In other words, the motivating factors for diasporic informality tie deeply into the structural differences that differentiate these participants from members of the formal economy. These factors reinforce the defining characteristic of language that distinguishes the diasporic informal economy. However, this discussion reveals a tension that results from this attribute: even though government services are most accessible to English speakers, community spaces are often defined by distinguishing characteristics such as language that serve to enhance community bonds. This conflict is exemplified by the discussion of the integration of diasporic informality into the formal economy.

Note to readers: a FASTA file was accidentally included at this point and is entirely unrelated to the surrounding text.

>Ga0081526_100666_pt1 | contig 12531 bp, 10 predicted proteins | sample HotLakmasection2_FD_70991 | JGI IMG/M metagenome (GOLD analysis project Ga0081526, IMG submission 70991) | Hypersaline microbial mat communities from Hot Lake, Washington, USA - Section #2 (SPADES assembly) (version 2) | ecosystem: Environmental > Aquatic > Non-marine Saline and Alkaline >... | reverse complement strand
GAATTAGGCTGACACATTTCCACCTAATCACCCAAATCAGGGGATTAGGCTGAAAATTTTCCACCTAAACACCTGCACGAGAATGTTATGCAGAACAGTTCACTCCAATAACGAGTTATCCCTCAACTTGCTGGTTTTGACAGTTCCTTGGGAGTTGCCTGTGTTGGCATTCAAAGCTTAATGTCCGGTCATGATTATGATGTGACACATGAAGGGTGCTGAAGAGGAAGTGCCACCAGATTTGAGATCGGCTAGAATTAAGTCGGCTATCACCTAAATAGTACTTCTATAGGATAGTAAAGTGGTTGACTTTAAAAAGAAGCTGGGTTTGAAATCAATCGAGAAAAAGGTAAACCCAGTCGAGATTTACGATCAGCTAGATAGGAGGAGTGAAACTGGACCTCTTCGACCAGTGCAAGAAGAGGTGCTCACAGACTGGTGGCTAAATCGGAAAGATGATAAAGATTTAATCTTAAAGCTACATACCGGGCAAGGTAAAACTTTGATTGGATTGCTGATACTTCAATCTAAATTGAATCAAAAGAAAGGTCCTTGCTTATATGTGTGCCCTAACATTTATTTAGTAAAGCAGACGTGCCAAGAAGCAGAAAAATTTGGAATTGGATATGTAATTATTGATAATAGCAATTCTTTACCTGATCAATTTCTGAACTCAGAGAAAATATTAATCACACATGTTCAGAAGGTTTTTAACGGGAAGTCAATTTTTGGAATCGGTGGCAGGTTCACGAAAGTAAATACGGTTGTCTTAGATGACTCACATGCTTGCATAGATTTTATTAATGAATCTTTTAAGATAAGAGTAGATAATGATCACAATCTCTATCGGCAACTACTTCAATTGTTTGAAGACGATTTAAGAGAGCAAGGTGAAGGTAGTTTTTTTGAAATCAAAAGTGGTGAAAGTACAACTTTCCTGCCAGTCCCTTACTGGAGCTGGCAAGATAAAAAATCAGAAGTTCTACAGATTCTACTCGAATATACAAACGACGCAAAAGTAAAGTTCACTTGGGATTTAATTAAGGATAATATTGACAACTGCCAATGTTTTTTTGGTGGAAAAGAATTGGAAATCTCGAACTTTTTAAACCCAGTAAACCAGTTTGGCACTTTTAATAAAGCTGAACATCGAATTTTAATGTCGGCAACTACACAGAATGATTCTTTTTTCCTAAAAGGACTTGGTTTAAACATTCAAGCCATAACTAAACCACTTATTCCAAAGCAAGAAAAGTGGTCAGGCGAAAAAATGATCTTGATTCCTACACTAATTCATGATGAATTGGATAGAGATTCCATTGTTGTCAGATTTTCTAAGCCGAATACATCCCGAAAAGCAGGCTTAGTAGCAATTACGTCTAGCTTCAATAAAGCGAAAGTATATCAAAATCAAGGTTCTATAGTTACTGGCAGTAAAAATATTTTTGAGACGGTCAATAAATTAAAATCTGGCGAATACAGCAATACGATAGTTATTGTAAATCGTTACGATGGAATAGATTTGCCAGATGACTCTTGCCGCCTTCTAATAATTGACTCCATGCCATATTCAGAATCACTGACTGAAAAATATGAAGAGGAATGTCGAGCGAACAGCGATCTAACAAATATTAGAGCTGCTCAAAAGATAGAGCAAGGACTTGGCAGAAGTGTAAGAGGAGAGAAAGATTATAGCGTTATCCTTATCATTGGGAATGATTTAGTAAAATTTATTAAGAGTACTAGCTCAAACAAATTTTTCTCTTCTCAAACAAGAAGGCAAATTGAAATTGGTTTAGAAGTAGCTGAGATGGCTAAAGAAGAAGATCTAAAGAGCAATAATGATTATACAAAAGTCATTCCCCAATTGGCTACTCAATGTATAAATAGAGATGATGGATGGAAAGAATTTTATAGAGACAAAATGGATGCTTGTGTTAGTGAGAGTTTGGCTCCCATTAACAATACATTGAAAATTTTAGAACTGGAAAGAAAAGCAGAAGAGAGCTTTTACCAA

Part 2: The Future of the Diasporic Informal Economy
The integration of market activities into the formal economy remains a key priority for economists. The World Bank explains that “[w]idespread informality hampers development progress in a variety of ways. It is broadly associated with weaker economic outcomes. Countries with larger informal sectors have lower per-capita incomes, greater poverty, less financial development, and weaker growth in output, investment, and productivity.” Though the United States is a developed economy, the integration of stray sectors into the wider American economy can still capture the benefits of formalization that, according to the International Labour Organization, range from social goods like the reduction of poverty to developmental advantages such as market growth.